WS: There are so many great shows coming out of Europe. Have you been acquiring those as well?
LASARZIK: We have altered our programming strategy, focusing more and more on local and live content. This has been a gradual development in our market, as in many other markets. We used to be very dependent on U.S. programming, and U.S. shows were a huge success story for a long time. But since SVOD services like Netflix or Amazon have entered our market, U.S. shows don’t work that well anymore on free-TV channels. Therefore, there will be fewer U.S. shows on our channels in prime time. As for European shows, we are looking at everything. We don’t have a history of European shows on our channels, but that does not mean we would not go for one if we find the right one for our audience.

WS: Besides TV series, what else have you been acquiring?
LASARZIK: We will have some movies from The Walt Disney Company for the first time on free TV in Germany in the next few months, such as Frozen II, Star Wars: The Rise of Skywalker, Avengers: Endgame and The Lion King (2019 version), stemming from an existing deal. We also bought Spider-Man: No Way Home, Jumanji: The Next Level, Dune, Tenet, Bad Boys for Life and recently, we also closed a deal with STUDIOCANAL for Gunpowder Milkshake and the new Guy Ritchie movie Wrath of Man, [an English-language remake of Cash Truck].

We have also been buying a lot of factual these days. We have seven free-TV channels; one of them is a documentary channel, Kabel Eins Doku. Our free-TV channels such as sixx, SAT.1 Gold and ProSieben MAXX also have a huge volume of factual programming. We have just licensed The Real Housewives of Beverly Hills. We recently bought the documentary The Center Seat: 55 Years of Star Trek. We also buy a lot of home-makeover programs such as Making It Home with Kortney and Kenny. For pay TV, we extended our deal for The Late Late Show with James Corden, and we air it one day after the U.S. We not only need the big shows, but we also have to provide the channels with a lot of different programming.

WS: Is the program offering different on your pay-TV and digital services compared to the linear channels?
LASARZIK: Definitely. Whereas our big linear channels like ProSieben, SAT.1 or Kabel Eins are each geared toward a broader demographic, our smaller channels like sixx or pay-TV channels like ProSieben FUN are additional offers that try to attract a more specific demographic. Let’s take ProSieben as an example: Whereas the big free-TV brand serves an audience at roughly 14 to 39 with its shows, docutainment and U.S. fiction, its free-to-air counterpart ProSieben MAXX tackles a predominantly male audience between 14 to 39, offering sports events like the NFL, documentaries and anime series. Our basic pay offering, ProSieben FUN, on the other hand, also addresses a younger audience than ProSieben with comedy highlights, action sports and e-sports. On the digital side, Joyn not only offers previews and catch-up to our TV content; Joyn’s own originals are often geared toward a younger, somewhat edgier audience, often making use of social media stars that are big within Generation Z.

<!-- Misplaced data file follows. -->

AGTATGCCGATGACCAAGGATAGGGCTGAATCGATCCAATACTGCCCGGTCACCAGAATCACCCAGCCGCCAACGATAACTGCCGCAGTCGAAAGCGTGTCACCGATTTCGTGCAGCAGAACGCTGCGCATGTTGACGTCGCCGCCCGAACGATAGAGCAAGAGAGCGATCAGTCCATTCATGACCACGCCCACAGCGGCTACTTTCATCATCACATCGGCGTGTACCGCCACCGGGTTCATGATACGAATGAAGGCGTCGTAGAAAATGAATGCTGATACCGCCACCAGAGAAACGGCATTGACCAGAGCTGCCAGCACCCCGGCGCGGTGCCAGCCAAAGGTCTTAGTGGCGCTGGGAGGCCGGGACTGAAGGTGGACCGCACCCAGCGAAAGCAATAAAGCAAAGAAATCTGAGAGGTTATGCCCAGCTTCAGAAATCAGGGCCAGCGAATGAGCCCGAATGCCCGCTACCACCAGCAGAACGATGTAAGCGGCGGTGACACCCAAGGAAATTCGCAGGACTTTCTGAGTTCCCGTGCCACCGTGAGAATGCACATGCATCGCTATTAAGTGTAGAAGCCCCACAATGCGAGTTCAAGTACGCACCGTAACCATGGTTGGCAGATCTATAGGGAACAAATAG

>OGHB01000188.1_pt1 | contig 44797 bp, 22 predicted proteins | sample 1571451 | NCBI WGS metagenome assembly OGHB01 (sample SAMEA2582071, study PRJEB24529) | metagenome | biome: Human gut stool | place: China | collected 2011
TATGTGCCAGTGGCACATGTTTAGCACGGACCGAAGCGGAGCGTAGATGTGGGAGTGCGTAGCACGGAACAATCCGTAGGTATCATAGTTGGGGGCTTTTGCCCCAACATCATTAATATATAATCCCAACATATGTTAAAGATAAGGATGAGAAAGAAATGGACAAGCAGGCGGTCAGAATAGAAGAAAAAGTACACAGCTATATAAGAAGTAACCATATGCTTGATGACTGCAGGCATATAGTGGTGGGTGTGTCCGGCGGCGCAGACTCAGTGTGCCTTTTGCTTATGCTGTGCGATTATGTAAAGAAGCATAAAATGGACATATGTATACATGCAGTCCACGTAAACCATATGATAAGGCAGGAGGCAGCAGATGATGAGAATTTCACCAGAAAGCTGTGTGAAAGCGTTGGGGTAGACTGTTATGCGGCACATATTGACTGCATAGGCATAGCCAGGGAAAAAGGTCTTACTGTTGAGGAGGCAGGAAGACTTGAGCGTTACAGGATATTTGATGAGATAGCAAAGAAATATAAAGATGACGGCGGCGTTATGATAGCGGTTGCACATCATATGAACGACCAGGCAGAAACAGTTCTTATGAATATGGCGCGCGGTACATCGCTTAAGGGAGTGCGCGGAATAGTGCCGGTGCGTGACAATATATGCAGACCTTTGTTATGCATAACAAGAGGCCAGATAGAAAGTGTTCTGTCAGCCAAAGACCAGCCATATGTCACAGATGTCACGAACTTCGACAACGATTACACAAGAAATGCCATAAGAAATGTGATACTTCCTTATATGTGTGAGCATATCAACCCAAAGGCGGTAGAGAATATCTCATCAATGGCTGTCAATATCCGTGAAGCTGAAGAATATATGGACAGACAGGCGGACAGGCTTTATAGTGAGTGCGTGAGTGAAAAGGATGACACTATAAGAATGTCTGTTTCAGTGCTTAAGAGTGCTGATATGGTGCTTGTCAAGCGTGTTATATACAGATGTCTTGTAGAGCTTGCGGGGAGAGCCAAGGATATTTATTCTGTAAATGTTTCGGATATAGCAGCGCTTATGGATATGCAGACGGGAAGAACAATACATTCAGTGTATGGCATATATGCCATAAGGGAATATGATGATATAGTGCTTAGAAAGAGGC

WS: How have you adapted to acquiring product without physical markets? Digitally, you can screen everything, but do you miss the in-person aspect of the markets?
LASARZIK: We miss it a lot because it’s fun to be part of a people business. On the other hand, I was really surprised that digital worked well for us. But that’s only because we know our partners well and have known most of them for a very long time. However, meeting someone for the first time only digitally is clearly less fun. It’s much easier to do business with someone digitally that you have known for ages. I do miss going to a market, like the L.A. Screenings or AFM, where you bump into people by chance and pick up information.











About Anna Carugati

Anna Carugati is the group editorial director of World Screen.